As the years go by it is certainly being made clear that clinicians like myself, and scientists alike, have dramatically underestimated the importance of vitamin D in human physiology. As it turns out, we are now in a position to recognize that we have been significantly off-base in terms of what it means to have a “healthy vitamin D level.”
Up to 1 billion people have insufficient or deficient vitamin D levels. Despite the well-documented, widespread prevalence of low vitamin D levels and the importance of vitamin D for athletes, there is a paucity of research investigating the prevalence of vitamin D deficiency in athletes.
The researchers evaluated the blood levels of vitamin D in a large group of NCAA Division I athletes. The results showed that about one-third of the athletes had very low levels of vitamin D. The highest risk factors for having low levels of vitamin D were being of hispanic descent, or having dark skin tone.
The reason this has particular relevance to athletes is in light of recent reports showing a direct relationship between vitamin D blood levels and muscle power, muscle force and muscle velocity as well as bone mass. In addition, low levels of vitamin D can result in over active parathyroid function, bone loss, increased risk of low trauma fractures, and even muscle injuries.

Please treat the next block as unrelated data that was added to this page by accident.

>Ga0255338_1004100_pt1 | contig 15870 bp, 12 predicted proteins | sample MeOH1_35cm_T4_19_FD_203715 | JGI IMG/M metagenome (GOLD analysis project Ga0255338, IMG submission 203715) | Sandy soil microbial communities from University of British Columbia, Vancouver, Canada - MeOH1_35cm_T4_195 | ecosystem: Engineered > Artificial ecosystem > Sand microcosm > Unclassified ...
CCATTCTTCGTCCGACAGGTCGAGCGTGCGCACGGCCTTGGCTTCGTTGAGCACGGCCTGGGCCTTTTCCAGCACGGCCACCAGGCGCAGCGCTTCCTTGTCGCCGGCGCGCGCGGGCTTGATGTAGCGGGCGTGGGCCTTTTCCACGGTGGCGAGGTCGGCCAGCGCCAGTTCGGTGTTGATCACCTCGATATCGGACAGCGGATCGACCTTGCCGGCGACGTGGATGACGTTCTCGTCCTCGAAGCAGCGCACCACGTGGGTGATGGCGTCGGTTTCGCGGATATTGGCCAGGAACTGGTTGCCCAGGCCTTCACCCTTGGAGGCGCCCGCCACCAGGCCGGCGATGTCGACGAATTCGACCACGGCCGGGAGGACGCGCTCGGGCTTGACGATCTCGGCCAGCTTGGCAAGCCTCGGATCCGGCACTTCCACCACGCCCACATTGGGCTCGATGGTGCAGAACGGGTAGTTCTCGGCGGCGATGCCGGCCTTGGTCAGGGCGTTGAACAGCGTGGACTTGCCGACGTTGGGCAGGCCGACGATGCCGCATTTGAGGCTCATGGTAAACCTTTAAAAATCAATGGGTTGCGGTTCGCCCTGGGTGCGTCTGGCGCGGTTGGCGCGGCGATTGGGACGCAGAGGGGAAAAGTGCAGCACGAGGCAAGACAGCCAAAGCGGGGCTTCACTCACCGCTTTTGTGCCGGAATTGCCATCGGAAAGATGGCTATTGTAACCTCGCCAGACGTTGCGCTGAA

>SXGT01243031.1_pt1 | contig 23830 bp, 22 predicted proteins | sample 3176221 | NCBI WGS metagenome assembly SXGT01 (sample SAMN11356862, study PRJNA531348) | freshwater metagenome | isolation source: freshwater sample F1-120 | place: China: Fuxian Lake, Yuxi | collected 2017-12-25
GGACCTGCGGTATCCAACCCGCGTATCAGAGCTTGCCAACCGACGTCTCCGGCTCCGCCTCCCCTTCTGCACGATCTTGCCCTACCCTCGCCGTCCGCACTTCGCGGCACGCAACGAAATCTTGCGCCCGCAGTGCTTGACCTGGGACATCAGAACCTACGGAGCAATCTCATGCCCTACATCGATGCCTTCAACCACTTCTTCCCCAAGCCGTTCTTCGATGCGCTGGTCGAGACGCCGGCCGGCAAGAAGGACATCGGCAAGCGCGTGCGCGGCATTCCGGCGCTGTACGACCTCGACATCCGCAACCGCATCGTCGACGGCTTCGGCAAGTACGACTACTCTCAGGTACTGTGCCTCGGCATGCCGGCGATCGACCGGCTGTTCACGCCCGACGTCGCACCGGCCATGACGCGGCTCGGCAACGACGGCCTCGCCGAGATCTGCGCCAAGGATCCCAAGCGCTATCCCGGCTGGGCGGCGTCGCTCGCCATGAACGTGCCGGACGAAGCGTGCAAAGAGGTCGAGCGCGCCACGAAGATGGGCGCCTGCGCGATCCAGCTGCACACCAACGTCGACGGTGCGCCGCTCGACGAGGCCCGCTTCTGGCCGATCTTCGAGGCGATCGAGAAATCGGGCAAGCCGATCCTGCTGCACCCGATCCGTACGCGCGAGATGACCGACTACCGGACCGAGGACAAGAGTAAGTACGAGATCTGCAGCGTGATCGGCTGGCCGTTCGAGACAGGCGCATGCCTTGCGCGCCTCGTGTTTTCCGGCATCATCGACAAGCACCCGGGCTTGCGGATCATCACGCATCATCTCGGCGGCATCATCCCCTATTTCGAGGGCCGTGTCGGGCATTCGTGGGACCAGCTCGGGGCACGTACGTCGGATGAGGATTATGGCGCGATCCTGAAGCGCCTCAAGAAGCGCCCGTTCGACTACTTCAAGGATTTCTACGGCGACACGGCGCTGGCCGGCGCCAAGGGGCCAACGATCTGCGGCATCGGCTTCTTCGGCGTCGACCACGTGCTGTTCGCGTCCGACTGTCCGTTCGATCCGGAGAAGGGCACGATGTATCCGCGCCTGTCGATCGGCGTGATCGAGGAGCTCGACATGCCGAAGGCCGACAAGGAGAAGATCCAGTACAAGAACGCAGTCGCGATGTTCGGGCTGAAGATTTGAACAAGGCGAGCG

Research has also revealed that individuals experiencing head trauma who have a low vitamin D level when they’re hospitalized have a worse outcome when compared to those whose vitamin D levels are adequate.
We make vitamin D from cholesterol when we are exposed to ultraviolet light (sunshine). The darker your skin, the more ineffective this process is, in terms of manufacturing vitamin D. Most people generally wear clothes when they’re outdoors, and this serves as yet another way of depriving the body’s ability to make its own vitamin D. To be clear, I’m not recommending that everybody run around with no clothes on! I’m simply explaining the biochemistry of where vitamin D comes from.
We now have a much more encompassing understanding of the critical importance of vitamin D in health and disease resistance. From my perspective as a neurologist, I have been quite impressed with the literature over the past several years that correlates low vitamin D status with things like Alzheimer’s disease, Parkinson’s disease, autism, and multiple sclerosis. As such, I’m a big proponent of vitamin D supplementation.